Season of bad will
I borrowed ‘A Season In The West’ on the recommendation of my mother-in-law [insert predictable joke here], who suggested I might find in it interesting parallels with Rose Tremain’s ‘The Road Home‘ which deals with similar themes. Both books concentrate on the migrant experience of London life, ‘The Road Home’ reflecting the new economic realities of an expanded EU and – by contrast – ‘A Season In The West’ depicting the experiences of a dissident Czech writer crossing the Iron Curtain for a taste of Western freedom. Such contemporaneous works have a tendency to render themselves a little obsolete in the popular imagination – a casual search for Piers Paul Read on Amazon isn’t encouraging, it seems many of his novels are now out of print. Of course, Iron Curtain or not, the themes are universal, and the moneyed London rather cruelly painted in ‘A Season In The West’ is not dissimilar to the moneyed London of the recent years currently on the receiving end of a critical bashing.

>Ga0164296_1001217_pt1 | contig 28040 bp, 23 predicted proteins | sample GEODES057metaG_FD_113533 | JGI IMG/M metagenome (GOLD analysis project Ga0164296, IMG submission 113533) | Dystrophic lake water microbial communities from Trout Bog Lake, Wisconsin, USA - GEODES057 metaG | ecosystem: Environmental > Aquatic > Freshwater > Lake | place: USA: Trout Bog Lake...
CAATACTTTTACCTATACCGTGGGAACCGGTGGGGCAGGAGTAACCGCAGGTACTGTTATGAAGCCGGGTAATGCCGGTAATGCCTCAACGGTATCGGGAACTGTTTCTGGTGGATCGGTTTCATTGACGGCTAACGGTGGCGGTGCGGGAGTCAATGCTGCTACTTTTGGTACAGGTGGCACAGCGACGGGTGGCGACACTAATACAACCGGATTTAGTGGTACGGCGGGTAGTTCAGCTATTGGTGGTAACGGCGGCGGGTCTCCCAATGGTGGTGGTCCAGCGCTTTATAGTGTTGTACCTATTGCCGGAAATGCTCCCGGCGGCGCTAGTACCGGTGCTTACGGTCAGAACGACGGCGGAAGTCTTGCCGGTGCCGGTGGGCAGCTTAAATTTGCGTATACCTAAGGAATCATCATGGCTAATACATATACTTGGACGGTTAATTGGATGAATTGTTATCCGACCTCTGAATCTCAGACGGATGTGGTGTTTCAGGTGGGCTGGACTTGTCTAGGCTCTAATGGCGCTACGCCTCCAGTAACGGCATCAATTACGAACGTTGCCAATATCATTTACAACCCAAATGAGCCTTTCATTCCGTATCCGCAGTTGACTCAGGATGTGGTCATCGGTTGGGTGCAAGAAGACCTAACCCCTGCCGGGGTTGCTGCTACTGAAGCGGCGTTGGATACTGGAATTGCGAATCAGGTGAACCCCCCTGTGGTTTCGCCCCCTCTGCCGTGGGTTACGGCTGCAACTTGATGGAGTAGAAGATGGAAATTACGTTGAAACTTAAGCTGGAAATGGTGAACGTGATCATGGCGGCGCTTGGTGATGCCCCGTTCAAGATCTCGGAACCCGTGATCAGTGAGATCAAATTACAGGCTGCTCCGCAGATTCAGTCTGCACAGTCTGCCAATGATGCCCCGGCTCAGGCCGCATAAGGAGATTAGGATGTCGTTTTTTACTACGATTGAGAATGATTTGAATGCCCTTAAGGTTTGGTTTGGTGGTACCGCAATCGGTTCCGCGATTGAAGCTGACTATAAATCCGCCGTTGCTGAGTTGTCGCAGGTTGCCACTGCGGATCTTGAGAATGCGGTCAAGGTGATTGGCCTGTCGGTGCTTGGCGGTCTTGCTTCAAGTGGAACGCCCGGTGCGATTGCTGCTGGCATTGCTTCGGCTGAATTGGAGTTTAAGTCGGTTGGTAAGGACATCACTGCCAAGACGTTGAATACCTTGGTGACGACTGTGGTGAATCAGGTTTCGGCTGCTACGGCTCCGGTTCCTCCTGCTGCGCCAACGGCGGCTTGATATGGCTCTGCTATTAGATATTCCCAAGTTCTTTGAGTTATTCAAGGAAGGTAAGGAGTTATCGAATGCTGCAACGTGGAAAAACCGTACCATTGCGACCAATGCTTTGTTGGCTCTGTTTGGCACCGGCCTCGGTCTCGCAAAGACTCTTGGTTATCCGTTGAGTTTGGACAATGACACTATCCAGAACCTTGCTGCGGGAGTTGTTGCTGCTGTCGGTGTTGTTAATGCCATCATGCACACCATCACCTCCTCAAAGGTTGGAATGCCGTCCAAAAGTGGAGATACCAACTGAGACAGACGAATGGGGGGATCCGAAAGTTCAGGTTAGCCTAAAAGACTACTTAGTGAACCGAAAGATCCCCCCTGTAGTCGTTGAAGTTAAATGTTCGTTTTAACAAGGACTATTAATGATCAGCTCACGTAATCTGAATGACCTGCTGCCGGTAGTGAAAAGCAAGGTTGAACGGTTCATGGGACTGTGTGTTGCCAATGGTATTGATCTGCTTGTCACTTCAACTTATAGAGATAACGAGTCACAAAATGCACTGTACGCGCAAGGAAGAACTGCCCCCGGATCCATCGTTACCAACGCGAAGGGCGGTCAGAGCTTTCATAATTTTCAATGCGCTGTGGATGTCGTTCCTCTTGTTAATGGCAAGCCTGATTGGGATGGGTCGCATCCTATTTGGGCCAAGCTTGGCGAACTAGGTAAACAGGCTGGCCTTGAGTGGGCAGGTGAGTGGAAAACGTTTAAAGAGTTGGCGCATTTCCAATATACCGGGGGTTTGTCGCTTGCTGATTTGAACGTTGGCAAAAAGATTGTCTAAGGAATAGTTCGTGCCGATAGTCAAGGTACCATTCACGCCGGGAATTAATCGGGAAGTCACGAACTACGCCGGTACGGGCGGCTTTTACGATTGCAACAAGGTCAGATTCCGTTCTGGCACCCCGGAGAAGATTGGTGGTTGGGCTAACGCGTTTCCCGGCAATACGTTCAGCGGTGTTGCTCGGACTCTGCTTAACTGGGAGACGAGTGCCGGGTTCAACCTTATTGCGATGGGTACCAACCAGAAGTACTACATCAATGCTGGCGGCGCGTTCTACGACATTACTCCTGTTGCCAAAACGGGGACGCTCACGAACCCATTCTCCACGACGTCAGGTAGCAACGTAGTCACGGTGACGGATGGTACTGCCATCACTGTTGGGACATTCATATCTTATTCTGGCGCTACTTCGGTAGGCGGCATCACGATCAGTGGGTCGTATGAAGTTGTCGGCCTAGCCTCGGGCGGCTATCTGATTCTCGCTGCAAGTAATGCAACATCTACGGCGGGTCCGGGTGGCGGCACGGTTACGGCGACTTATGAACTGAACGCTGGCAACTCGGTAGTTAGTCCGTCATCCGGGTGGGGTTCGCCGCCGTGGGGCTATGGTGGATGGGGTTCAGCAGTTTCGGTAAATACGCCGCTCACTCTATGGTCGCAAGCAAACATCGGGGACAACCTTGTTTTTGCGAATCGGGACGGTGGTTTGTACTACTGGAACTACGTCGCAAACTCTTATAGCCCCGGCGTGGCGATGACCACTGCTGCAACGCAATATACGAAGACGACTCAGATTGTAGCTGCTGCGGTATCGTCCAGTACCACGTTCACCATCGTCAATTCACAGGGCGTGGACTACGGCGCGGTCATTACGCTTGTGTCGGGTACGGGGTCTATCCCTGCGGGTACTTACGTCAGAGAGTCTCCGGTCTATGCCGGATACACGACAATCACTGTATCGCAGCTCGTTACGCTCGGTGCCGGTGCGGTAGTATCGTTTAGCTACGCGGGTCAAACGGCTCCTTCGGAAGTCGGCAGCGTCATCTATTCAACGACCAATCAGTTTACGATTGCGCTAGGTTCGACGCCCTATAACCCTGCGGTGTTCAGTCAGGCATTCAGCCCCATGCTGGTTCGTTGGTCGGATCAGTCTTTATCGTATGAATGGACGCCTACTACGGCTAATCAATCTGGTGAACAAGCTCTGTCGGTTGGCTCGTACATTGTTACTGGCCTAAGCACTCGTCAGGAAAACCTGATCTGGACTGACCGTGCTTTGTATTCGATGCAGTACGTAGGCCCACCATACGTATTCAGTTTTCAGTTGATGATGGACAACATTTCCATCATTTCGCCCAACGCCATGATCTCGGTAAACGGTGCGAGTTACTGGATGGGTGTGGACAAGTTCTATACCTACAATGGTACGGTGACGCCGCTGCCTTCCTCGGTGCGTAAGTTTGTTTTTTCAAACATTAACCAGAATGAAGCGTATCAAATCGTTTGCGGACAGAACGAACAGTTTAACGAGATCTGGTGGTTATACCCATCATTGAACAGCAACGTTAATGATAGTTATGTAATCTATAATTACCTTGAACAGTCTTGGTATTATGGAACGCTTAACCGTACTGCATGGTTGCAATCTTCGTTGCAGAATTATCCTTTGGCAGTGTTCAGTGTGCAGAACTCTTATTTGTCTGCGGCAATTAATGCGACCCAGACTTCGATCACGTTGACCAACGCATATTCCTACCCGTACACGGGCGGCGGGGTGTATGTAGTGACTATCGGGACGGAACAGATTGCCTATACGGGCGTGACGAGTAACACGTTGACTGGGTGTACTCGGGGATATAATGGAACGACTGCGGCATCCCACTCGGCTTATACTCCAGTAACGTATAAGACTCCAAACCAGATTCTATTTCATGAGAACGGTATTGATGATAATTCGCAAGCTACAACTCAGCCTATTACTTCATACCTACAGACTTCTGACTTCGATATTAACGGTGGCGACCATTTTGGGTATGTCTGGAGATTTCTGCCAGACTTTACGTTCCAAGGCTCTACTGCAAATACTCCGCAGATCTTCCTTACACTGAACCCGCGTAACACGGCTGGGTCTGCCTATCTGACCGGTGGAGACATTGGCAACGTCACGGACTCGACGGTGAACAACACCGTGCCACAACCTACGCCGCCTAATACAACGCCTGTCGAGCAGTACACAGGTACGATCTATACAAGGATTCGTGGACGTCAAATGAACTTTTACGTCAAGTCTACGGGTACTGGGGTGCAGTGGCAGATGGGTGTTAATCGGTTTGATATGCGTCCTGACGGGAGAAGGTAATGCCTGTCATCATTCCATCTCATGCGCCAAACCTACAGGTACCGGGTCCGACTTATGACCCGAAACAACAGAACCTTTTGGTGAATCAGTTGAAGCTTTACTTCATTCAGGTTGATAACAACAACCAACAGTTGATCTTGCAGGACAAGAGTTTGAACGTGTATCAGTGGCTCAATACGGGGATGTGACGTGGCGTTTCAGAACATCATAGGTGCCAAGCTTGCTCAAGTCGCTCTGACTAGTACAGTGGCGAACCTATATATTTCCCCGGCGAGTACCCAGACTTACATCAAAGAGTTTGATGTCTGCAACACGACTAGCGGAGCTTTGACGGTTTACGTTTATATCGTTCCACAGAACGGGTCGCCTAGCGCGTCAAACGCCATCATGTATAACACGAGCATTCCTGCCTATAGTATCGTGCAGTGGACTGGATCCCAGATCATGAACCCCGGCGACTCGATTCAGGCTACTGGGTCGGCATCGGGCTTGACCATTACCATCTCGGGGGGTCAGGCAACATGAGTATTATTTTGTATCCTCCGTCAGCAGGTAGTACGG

There are a couple of striking things about ‘A Season In The West’, winner of the James Tait Memorial Prize. First is Read’s employment of a rather 19th century style, a slightly tongue-in-cheek omnipresence that the narrator makes light of on several occasions. It gives the book the quality of being a rather cynical, fire-side fable about greed, and the lofty authorial position is so knowing and ironic the novel teeters between satire and parody. Secondly, few of the characters, not even the noble Czech, survive the book totally unscathed. While Joseph Birek maintains his integrity, he comes across as a rather dull and portentous. But the London set fare worse: over privileged toffs, serial adulterers, hacks, bankers and yuppies, all conforming to unpleasant typecast. It’s an undemanding but damning fable of money, class, and cultural and spiritual decay that could acquire new relevance in these credit crunching times.